The new century

The victory of the conservative popular party in 1996 brought about a change in cultural and therefore cinematographic politics, which changed the rules of the game, allowing the affirmation of the most relevant phenomenon of these years: Santiago Segura who, after the successful Torrente, el brazo tonto de la ley (1998), with the subsequent Torrente 2: Misión en Marbella (2001) received the highest grossing and the greatest public success in the history of Spanish cinema. This cinematography has therefore appeared characterized, in its most recent results, by a great variety of directors and themes which guarantees its vitality. On the one hand, the naturalist and realist current has continued to bear important fruits: authors such as Fernando León de Aranoa, Achero Mañas or Salvador García are proof of this. However, also the genre of comedy and horror film have been renewed with Ventura Pons, Miguel Albaladejo, Joaquín Oristrell, Daniel Monzón or Alvaro Fernández Armero; at the same time a more experimental and research cinema has established itself, in the works of Marc Recha, José Luis Guerín or Pablo Llorca. The 21st century it presents itself full of possibilities still to be exploited, thanks also to digital technology and the lowering of production costs, constant cooperation with Latin American countries and the mixing of genres. Further changes in cultural politics could be determined by the change in the political scenario due to the victory in March 2004 of the socialist coalition led by JLR Zapatero. Daniel Monzón or Alvaro Fernández Armero; at the same time a more experimental and research cinema has established itself, in the works of Marc Recha, José Luis Guerín or Pablo Llorca. The 21st century it presents itself full of possibilities still to be exploited, thanks also to digital technology and the lowering of production costs, constant cooperation with Latin American countries and the mixing of genres. Further changes in cultural politics could be determined by the change in the political scenario due to the victory in March 2004 of the socialist coalition led by JLR Zapatero. lower production costs, constant cooperation with Latin American countries and the mixing of genres. Further changes in cultural politics could be determined by the change in the political scenario due to the victory in March 2004 of the socialist coalition led by JLR Zapatero. lower production costs, constant cooperation with Latin American countries and the mixing of genres. Further changes in cultural politics could be determined by the change in the political scenario due to the victory in March 2004 of the socialist coalition led by JLR Zapatero.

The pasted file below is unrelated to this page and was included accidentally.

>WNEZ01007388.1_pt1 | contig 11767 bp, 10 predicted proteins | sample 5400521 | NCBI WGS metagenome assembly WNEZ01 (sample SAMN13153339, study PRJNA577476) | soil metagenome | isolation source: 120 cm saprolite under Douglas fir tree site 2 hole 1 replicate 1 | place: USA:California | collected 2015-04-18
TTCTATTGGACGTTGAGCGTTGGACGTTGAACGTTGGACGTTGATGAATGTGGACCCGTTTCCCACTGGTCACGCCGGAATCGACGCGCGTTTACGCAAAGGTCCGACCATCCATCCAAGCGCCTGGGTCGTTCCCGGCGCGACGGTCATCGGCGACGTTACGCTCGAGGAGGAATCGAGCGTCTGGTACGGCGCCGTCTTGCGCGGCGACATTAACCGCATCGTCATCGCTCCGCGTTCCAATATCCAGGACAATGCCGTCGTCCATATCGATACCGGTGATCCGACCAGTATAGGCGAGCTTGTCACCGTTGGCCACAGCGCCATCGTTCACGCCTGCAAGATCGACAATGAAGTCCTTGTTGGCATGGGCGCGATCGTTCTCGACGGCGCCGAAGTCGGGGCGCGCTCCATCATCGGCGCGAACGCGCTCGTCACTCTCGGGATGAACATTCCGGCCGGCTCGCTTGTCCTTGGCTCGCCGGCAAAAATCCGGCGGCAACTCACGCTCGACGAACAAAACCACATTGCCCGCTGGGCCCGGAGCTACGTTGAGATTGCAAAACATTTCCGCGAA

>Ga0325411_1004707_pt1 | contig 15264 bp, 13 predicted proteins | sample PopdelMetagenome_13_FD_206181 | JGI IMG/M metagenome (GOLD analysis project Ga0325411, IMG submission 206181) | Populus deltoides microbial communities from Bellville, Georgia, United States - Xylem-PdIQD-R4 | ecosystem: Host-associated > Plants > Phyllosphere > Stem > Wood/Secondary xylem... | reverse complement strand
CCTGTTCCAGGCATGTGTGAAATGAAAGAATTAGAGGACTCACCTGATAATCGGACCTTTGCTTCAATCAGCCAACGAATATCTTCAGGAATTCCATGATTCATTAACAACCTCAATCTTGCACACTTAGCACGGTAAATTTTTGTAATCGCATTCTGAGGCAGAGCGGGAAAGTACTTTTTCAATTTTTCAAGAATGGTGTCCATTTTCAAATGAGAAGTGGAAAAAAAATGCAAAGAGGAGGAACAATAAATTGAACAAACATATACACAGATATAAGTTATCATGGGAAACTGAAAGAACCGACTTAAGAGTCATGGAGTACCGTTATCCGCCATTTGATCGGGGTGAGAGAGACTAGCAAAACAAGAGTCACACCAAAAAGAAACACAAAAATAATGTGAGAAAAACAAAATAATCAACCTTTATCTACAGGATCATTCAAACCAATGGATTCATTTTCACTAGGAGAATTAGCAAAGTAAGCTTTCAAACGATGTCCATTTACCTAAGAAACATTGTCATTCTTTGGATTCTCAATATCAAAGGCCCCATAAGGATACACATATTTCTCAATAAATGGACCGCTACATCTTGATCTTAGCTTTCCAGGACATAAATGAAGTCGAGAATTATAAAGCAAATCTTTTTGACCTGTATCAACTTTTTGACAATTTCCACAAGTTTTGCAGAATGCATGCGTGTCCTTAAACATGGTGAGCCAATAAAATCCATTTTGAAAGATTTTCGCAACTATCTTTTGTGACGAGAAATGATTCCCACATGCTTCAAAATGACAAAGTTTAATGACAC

Spain Cinematography - The New Century